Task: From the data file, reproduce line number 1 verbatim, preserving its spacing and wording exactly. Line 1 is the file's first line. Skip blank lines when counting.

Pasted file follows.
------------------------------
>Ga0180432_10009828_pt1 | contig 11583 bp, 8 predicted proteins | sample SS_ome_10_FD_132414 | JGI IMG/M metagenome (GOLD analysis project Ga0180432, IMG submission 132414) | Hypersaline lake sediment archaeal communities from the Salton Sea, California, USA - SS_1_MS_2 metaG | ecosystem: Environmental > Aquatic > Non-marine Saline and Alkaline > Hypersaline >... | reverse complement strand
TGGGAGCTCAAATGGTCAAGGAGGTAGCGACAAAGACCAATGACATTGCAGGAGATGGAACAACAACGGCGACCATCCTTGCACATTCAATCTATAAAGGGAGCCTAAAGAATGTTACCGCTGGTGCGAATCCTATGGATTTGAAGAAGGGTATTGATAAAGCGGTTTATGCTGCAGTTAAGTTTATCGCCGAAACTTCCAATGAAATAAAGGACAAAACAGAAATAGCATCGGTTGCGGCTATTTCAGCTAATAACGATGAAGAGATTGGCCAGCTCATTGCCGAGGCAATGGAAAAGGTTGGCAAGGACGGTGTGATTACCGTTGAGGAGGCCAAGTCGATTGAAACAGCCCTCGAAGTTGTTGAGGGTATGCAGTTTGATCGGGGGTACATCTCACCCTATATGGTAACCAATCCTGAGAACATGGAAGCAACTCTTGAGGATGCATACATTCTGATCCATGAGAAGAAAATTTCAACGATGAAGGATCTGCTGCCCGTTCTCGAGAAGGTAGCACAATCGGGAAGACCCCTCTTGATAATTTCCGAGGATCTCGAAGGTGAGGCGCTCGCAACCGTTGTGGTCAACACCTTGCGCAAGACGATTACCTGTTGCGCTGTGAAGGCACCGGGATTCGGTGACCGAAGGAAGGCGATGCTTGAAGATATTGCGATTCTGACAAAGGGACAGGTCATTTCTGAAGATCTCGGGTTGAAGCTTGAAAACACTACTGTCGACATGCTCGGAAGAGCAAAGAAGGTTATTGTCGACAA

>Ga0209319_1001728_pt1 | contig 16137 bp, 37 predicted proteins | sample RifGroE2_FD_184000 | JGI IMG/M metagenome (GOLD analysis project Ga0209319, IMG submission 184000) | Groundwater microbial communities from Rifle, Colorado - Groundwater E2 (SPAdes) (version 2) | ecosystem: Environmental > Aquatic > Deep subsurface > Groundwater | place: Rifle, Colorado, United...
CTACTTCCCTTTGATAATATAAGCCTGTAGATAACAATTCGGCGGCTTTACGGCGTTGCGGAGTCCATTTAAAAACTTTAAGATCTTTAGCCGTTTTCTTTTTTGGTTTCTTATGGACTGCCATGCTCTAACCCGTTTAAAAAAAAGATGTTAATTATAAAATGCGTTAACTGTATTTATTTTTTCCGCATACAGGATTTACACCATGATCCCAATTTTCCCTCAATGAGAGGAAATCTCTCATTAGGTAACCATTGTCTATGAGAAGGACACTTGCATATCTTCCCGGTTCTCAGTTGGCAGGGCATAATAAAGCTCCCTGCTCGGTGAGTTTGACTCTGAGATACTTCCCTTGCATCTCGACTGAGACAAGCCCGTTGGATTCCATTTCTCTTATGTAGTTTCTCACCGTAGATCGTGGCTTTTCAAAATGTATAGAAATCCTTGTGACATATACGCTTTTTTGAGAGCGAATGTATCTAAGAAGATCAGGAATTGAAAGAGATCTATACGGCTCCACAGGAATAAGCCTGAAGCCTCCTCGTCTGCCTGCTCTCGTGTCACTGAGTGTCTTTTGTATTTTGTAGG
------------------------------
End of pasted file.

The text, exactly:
>Ga0180432_10009828_pt1 | contig 11583 bp, 8 predicted proteins | sample SS_ome_10_FD_132414 | JGI IMG/M metagenome (GOLD analysis project Ga0180432, IMG submission 132414) | Hypersaline lake sediment archaeal communities from the Salton Sea, California, USA - SS_1_MS_2 metaG | ecosystem: Environmental > Aquatic > Non-marine Saline and Alkaline > Hypersaline >... | reverse complement strand